Is it possible to listen on the Internet?

I suppose that the answer to the question posed in the title suggests the answer. I am not convinced that "listening" is easy based on text. I have run into this problem more than once and each time, I got it wrong. There is too much left unsaid. It's almost impossible to interrupt at the right moment to explain oneself. There will always be lingering questions about what the sender meant and what the recipient thought. When I am trying to be my best self I try to follow my own advice: it does not matter what your intentions were when you wrote to someone; what really matters is how it is perceived by the recipient. That may sound "politically correct" to some, but most of what people complain about being "politically correct" is more properly described as polite and loving. If the internet exchange is purely transactional or otherwise socially innocuous, it does not matter as much. If the exchange is personal, email is a poor substitute for a telephone call or airline ticket. You can hug a loved one even when you are angry with them. As a person is writing, you won't know if they were shedding a tear as they did so. If you don't know, you are in no position to ask why and that question you did not know to ask might be the key to understanding everything the person is feeling because it prompts a question or two. Technology permits so much back-and-forth. (I won't say "communication" because I have come to believe that there are far too many grades of communication to call every keystroke communication in its proper context.) Often, it seems like a substitute for real communication, a way of saying we are communicating without actually communicating. I'm working on this. I'll continue to get it wrong sometimes. I am grateful for the technology that permits various forms of communication than would otherwise be available but it cannot take the place of the real thing when it comes to one's closest friends and family.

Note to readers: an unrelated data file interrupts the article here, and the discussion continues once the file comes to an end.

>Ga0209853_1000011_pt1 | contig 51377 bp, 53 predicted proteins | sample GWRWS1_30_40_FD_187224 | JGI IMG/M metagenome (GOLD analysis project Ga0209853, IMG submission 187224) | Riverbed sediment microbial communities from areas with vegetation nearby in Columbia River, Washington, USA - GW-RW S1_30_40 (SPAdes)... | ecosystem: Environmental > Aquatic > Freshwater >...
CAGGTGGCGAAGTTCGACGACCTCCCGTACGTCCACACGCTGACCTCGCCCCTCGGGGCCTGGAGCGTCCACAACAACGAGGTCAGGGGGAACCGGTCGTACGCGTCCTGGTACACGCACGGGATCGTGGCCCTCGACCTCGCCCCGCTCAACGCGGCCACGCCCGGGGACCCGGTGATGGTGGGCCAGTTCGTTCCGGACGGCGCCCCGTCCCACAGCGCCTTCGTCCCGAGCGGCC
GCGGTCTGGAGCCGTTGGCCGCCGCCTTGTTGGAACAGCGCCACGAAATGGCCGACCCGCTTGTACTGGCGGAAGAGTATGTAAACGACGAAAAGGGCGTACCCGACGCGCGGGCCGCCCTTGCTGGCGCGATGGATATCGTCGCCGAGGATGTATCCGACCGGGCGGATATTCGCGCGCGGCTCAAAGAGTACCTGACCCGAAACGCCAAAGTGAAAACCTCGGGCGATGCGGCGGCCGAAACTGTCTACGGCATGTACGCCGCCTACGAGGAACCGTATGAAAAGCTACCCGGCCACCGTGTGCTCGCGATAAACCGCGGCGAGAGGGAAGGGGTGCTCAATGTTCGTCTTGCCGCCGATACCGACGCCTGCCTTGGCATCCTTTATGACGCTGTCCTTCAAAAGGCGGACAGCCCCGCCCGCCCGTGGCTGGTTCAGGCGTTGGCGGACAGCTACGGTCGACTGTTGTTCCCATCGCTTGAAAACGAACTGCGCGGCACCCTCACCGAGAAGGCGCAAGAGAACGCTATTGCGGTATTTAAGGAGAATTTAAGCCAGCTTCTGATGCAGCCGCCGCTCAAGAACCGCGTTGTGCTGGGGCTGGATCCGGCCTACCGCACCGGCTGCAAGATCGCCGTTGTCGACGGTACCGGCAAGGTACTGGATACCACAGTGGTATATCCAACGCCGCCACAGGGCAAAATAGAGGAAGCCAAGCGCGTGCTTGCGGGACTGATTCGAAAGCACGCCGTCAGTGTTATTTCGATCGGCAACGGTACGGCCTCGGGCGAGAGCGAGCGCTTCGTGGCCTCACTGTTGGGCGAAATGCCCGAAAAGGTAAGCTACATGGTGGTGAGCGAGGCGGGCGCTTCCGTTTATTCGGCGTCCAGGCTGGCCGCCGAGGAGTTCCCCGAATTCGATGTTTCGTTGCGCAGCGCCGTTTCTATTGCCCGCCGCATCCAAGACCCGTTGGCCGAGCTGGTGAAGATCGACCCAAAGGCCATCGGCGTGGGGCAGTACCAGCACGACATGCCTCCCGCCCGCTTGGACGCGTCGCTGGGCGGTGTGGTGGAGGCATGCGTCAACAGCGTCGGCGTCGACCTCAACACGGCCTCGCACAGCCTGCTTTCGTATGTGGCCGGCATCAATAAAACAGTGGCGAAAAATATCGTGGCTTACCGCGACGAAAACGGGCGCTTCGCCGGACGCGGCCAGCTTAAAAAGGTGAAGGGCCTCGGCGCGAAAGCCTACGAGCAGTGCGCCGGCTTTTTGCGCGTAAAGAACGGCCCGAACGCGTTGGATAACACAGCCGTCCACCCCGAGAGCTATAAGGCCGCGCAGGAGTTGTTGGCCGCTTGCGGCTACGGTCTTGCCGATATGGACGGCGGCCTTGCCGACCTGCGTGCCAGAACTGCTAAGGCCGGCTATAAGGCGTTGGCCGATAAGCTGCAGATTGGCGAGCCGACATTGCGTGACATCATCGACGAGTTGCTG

Sunday, February 20, 2011

Public Sector Collective Bargaining

Having spent nearly 13 years in public employment as a manager - specifically as an advocate in contract and disciplinary arbitrations and on the negotiating team for three rounds of collective bargaining with public employee unions - and another dozen working for unions in a similar capacity, I can say with some authority that collective bargaining rights are perhaps the most stabilizing part of labor relations in the public sector. To this day, I still find it odd that so many of us view people who work for a democratically elected government to be worse than private sector employees who answer only to shareholders of corporations or, in truly private enterprises, to no one but their bosses.